Native Range: Black and Caspian seas in central Eurasia
Biology & Description:
Round gobies are small fish with a large head and bulging eyes. They generally grow 3-6 inches in length, but can get as large as 10 inches long. There are similar looking native fish, like sculpins and darters, but the key identification characteristics of round goby are a dark spot on the dorsal fin and a single fused, suction-cup-like pelvic fin. Round goby can reproduce several times per year with clutches yielding between 100 and 4,000 eggs.
NOTE: If you receive a "sign in" message, click cancel to continue. Confirmed observations of Round goby submitted to the NYS Invasive Species Database. For more information, visit iMapInvasives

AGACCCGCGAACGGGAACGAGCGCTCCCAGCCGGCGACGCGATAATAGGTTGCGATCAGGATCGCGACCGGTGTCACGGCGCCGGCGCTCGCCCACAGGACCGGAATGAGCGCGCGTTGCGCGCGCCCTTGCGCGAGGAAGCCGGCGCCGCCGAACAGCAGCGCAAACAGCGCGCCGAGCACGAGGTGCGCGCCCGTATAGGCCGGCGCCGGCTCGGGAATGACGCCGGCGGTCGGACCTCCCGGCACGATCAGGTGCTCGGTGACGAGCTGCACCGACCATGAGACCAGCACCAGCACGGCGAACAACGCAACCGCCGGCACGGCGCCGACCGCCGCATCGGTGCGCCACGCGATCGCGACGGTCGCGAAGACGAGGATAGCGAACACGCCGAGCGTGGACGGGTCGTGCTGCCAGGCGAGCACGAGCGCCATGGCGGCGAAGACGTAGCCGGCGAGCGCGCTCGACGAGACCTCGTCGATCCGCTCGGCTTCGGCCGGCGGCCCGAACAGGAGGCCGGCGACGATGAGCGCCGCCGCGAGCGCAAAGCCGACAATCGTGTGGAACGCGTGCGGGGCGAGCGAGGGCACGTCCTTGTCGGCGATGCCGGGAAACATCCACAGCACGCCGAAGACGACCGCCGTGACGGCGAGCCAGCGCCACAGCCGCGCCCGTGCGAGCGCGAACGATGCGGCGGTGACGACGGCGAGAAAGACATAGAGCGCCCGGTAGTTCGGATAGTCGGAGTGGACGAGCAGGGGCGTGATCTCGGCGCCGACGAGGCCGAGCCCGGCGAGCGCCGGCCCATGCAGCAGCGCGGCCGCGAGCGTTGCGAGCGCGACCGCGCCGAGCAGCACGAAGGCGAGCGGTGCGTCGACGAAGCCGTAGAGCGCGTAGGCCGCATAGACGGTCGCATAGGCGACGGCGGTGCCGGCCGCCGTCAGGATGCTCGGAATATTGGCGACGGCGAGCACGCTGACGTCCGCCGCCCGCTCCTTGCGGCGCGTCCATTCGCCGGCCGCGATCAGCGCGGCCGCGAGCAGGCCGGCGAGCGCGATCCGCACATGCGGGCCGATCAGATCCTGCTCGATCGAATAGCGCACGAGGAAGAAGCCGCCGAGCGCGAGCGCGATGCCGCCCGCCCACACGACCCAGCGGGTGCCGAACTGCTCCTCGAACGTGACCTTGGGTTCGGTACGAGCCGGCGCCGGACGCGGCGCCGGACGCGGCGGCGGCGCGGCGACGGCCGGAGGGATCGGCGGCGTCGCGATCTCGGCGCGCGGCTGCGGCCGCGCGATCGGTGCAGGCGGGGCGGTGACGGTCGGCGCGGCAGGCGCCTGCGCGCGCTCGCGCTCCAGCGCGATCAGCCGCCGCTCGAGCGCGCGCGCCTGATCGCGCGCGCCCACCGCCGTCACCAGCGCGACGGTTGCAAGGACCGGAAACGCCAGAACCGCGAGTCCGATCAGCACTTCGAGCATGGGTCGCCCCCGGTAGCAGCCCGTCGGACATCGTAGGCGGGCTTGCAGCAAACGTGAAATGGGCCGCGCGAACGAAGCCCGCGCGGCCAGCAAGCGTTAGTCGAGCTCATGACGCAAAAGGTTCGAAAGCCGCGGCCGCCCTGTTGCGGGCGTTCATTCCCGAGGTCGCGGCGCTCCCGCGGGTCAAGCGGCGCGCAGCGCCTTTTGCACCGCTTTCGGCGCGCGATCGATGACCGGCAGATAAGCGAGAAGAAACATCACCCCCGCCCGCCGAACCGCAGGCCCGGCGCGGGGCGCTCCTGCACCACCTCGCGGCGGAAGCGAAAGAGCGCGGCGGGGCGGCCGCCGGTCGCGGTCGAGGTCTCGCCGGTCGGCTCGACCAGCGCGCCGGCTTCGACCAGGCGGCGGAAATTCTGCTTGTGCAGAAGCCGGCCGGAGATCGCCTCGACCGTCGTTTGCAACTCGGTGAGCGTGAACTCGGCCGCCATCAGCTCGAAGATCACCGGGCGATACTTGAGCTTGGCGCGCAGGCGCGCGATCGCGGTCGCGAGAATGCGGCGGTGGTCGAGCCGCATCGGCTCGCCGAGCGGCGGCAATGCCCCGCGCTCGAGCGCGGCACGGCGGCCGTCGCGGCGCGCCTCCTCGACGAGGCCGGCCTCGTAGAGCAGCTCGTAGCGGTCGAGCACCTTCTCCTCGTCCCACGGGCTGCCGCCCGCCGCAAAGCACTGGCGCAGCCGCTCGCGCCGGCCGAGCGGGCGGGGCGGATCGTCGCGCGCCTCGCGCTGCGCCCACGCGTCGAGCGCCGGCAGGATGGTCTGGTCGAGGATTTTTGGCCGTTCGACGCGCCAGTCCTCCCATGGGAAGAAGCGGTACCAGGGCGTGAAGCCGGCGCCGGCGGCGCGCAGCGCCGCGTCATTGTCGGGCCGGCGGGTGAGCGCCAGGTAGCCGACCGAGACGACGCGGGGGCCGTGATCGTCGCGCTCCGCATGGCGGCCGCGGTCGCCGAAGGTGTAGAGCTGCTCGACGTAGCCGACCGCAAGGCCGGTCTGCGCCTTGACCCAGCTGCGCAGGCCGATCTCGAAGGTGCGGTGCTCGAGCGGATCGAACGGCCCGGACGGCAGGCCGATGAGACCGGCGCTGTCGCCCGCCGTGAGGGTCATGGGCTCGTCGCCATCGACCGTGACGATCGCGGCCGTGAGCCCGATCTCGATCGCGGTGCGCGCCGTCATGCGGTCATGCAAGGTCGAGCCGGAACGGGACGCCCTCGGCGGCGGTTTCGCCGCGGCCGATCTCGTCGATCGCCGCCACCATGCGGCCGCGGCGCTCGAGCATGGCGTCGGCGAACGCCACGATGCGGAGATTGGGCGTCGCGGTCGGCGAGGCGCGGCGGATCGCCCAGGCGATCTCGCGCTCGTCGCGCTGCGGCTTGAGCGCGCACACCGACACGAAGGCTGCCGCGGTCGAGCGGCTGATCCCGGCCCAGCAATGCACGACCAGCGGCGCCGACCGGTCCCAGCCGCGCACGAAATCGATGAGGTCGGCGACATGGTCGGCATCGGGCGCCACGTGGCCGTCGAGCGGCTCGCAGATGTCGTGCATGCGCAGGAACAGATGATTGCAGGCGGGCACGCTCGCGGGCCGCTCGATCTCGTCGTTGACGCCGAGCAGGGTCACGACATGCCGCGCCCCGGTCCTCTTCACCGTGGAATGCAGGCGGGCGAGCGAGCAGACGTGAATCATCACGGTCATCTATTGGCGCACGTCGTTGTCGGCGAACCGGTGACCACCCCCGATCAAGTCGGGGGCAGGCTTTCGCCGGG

Round goby are bottom dwelling fish that can inhabit lakes, ponds, and streams. They prefer areas that offer rocks or plants in shallow areas.
Threats & Impacts:
Round goby displace native fish and take over habitat. They are aggressive predators that will prey on the eggs of sport fishes like bass and trout. Round gobies can eat zebra and quagga mussels, which can move heavy metals and diseases like botulism into the food web. They are a nuisance to anglers because they steal bait off of fishhooks.
There is very little that can be done to remove round gobies once they are established in a waterbody, so education and prevention are key. Boaters can help keep this species from spreading from waterbody to waterbody by practicing proper Clean, Drain, Dry techniques, and anglers can do their part by only buying certified bait, collecting bait at the waterbody that they are fishing at, and by never dumping unused bait into a stream or waterbody.